Technology advancements have been significantly fueled by space exploration. Space agriculture is boldly growing food where no one has grown it before.
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There is a heated debate over whether to invest money in space exploration or use it to address pressing issues on Earth, like climate change and food shortages. However, one argument in favor of space exploration focuses on advantages that actually aid in the study, monitoring, and resolution of important issues like food production and climate change.
As access to space expands, so does the possibilities for terrestrial benefits directly related to space exploration.
Agriculture, for instance, has benefited significantly from the application of space-based breakthroughs to terrestrial challenges. Food items, such as freeze-dried foods, are increasingly likely to have been manufactured with the aid of space-based innovations, such as crop monitoring from space-based observatories.
Satellite surveillance is debatably the most widely recognized advantage of space for farming. Satellites keep watch over farmlands all over the world day and night, like attentive eyes in the sky. Various parameters that are pertinent to agriculture are monitored by specialized sensors on pertinent satellites, such as NASA’s Landsat, the European Space Agency’s Envisat, and the Canadian Space Agency’s RADARSAT.
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The timing and rate of soil drying can be determined by sensors monitoring soil moisture, which enables more effective irrigation planning at the regional level. Drought, flood, precipitation pattern, and plant disease outbreaks can all be predicted with the help of weather satellites.
We can predict crop failures or threats to food security using satellite data.
Space is home to more than just lifeless machines. In low-Earth orbit, humans have been able to live and raise plants on a number of spacecraft and stations. Due to novel stressors like cosmic radiation and a lack of gravity, space is the quintessential “harsh environment” for life to exist in, including plants.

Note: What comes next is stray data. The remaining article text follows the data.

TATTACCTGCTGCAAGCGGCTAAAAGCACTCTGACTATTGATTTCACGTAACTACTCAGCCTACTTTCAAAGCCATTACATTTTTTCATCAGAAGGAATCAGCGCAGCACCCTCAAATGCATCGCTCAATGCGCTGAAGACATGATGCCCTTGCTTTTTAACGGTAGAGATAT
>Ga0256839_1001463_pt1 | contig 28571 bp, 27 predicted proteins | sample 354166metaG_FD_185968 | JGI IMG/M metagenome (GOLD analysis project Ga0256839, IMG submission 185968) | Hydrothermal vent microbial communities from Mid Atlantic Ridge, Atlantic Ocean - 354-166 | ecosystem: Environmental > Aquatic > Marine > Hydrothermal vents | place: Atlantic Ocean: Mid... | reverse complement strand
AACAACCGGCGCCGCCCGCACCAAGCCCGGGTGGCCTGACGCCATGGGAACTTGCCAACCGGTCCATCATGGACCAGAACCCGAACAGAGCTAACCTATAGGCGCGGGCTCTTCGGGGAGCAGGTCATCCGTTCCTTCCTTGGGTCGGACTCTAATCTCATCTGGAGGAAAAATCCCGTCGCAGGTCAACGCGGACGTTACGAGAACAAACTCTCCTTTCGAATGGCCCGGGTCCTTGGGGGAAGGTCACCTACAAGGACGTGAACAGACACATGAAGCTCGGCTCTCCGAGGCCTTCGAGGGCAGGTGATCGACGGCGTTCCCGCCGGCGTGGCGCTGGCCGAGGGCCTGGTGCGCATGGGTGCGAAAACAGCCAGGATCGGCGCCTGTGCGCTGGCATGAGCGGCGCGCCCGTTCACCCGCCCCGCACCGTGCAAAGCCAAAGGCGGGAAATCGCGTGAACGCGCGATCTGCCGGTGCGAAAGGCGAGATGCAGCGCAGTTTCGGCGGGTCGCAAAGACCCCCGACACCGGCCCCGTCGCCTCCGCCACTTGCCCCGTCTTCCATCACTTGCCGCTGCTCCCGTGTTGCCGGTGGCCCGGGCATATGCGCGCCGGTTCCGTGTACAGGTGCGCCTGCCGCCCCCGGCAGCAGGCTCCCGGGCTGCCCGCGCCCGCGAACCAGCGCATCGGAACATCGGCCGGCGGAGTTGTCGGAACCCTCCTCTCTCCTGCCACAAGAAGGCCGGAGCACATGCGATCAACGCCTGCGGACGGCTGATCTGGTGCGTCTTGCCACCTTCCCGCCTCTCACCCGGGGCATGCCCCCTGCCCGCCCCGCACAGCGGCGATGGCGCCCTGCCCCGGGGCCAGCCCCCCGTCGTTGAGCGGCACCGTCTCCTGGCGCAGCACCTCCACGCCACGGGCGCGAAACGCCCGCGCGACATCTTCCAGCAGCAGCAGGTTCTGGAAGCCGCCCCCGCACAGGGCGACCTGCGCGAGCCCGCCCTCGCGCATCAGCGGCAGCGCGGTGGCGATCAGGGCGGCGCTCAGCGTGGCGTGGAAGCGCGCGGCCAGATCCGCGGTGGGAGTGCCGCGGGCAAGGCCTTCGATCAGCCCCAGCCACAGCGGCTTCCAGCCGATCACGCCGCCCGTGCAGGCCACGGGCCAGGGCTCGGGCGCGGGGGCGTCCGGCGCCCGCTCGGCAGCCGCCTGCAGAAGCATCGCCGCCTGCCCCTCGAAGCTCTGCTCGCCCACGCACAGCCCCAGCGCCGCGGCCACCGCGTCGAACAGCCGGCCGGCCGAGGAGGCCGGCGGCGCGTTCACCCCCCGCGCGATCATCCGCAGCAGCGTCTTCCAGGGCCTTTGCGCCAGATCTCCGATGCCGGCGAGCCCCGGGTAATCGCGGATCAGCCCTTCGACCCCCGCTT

Plants have the ability to “reach into their genetic toolbox and remake the tools they need” to acclimate to the alien environment of space, according to space biologist Anna-Lisa Paul. In order to overcome the difficulties facing crops in the face of the changing climate on Earth, it may be possible to use the new tools and behaviors that plants exhibit while in space.
To better comprehend how cotton roots grow in the lack of gravity, NASA scientists sent cotton seeds to the International Space Station. The research’s conclusions will be used to create cotton plant varieties with deeper roots so they can access and absorb water from the soil in drought-prone areas more effectively.
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Specialized systems that offer the circumstances required for plant cultivation in space are being developed by space agencies. These are containers with climate control that can also grow plants in the absence of soil under LED lighting. The modern vertical farm sector—indoor farms that grow crops in stacks without soil under the purplish haze of LEDs—was founded on NASA’s research in controlled environment systems to grow plants.
Vertical farms, nowadays a booming industry, produce vast quantities of fresh and healthy leafy crops with a small fraction of the water and nutrients needed in land-based farming systems. Urban vertical farms can be built right where there is a need, eliminating the need for long-distance transportation.
Vertical farms can significantly decrease the need for herbicides and pesticides by growing crops indoors in controlled environments, recycling water, and preventing nutrient runoff.
Space agriculture, Earth benefits
Crop production methods must be more energy-efficient and require minimal human labor because of the limitations of space. Crops must also be nutrient-dense and able to withstand stressful environments. The Earth’s crops would benefit from having these characteristics.
Researchers are working on a potato crop (read below) that uses fewer resources and allows for consumption of the entire plant, including the roots, shoots, and fruits. In order to address food and nutritional security on Earth and in space, such crops will be crucial.
Technology advancements have been significantly fueled by space exploration. The resurgence of interest in space can only advance agriculture on Earth by opening up new possibilities. Out-of-this-world innovations can give us the tools we need to address food production in the face of the impending threats posed by global climate change.
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